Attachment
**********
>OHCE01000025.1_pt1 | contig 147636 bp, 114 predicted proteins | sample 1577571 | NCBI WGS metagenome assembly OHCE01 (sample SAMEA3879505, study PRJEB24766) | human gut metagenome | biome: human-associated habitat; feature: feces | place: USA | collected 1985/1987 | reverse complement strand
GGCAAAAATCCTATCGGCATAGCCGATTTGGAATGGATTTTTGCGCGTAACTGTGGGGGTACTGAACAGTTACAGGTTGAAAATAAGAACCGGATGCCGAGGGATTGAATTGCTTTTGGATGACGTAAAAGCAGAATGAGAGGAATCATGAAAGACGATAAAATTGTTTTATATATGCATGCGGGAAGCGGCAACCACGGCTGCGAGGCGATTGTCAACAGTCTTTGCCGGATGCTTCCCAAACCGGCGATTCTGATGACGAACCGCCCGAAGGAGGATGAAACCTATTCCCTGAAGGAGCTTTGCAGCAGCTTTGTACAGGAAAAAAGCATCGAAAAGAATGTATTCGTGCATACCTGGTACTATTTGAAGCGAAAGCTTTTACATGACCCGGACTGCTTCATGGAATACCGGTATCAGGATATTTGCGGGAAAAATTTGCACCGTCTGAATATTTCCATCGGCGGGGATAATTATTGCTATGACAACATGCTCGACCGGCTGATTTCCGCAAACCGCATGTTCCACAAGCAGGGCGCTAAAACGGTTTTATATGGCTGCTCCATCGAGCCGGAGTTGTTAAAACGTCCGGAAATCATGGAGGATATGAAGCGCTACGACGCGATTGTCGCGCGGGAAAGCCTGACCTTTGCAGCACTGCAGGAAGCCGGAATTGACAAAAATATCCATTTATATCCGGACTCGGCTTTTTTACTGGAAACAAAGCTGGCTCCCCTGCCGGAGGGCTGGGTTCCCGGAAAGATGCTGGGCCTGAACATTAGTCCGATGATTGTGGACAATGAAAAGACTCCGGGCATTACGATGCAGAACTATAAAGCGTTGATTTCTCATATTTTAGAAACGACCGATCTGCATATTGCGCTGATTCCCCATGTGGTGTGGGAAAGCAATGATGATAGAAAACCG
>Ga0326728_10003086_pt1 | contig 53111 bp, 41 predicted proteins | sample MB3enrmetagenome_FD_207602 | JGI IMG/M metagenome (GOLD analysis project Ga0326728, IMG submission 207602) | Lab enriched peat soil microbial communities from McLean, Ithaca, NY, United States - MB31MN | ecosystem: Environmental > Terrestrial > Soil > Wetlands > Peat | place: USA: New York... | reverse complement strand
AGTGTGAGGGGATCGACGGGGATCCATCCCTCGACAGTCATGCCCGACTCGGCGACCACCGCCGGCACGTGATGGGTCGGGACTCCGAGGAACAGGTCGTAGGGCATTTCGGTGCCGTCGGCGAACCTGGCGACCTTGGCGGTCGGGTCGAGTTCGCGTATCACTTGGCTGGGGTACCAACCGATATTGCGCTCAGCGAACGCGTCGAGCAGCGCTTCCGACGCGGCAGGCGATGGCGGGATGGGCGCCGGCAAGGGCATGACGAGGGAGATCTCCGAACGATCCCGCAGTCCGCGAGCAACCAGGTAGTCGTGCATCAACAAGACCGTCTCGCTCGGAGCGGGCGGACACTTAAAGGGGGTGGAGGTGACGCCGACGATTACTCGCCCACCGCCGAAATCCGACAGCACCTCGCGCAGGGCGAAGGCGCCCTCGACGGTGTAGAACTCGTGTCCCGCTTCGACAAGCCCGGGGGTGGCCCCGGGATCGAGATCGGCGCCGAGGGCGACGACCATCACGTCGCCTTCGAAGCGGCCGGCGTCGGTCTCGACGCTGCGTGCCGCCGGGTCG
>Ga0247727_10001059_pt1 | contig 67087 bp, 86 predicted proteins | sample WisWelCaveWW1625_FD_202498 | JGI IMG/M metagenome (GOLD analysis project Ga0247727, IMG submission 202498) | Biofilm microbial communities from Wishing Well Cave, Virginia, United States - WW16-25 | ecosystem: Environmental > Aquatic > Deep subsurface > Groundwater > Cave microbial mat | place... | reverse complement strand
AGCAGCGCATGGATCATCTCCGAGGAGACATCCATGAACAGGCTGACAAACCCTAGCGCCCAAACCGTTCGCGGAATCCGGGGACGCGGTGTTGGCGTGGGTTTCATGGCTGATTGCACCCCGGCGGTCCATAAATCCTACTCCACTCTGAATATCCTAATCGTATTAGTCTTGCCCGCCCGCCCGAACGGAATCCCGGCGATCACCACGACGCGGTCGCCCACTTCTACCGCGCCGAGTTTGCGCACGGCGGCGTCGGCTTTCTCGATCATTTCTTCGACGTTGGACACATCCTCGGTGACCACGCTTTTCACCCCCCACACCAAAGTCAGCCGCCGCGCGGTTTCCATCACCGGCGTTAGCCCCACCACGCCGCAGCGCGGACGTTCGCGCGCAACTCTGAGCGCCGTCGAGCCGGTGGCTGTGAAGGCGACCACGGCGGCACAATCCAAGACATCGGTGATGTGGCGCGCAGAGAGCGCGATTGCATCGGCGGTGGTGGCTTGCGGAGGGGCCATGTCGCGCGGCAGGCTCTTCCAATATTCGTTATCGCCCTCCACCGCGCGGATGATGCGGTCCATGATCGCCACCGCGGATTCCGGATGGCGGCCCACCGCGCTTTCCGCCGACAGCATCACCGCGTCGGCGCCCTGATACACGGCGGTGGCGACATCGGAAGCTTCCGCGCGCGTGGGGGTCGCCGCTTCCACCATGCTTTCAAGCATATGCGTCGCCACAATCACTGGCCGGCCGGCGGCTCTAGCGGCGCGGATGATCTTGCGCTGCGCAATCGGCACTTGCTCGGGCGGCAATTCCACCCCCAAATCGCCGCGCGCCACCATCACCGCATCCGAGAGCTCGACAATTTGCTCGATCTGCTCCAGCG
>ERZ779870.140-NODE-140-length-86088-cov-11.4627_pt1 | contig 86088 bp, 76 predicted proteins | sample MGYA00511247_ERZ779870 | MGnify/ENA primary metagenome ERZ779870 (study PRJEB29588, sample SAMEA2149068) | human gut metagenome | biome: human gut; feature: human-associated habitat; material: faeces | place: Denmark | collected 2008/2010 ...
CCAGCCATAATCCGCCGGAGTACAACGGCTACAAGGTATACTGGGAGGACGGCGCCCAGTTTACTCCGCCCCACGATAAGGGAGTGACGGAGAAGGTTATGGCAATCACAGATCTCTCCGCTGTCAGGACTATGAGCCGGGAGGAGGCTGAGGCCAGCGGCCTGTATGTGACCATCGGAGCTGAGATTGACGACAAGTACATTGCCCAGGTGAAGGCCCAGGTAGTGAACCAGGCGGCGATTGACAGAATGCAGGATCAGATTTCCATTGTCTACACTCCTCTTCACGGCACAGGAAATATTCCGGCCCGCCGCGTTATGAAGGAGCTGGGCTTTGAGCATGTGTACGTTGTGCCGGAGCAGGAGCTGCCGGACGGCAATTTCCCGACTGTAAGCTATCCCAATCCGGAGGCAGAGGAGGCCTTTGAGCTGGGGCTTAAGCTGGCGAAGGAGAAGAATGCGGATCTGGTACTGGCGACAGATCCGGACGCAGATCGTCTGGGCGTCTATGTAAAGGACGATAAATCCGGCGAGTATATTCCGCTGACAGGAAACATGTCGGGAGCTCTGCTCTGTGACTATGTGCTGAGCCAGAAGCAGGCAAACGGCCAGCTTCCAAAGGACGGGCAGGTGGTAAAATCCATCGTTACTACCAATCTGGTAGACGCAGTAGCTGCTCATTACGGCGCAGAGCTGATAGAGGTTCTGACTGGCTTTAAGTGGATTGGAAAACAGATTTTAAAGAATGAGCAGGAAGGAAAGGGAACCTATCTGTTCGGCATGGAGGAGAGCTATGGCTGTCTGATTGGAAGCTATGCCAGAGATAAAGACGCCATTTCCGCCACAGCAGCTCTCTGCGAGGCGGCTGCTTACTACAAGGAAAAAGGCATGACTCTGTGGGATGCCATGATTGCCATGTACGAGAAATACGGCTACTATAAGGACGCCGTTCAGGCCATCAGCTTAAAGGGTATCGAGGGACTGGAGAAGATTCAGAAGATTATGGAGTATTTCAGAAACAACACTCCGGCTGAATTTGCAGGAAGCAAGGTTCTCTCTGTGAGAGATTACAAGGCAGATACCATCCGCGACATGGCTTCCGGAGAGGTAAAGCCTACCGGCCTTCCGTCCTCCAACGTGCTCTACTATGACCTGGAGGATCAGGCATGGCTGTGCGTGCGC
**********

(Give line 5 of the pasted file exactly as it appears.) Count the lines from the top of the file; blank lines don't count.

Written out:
>Ga0247727_10001059_pt1 | contig 67087 bp, 86 predicted proteins | sample WisWelCaveWW1625_FD_202498 | JGI IMG/M metagenome (GOLD analysis project Ga0247727, IMG submission 202498) | Biofilm microbial communities from Wishing Well Cave, Virginia, United States - WW16-25 | ecosystem: Environmental > Aquatic > Deep subsurface > Groundwater > Cave microbial mat | place... | reverse complement strand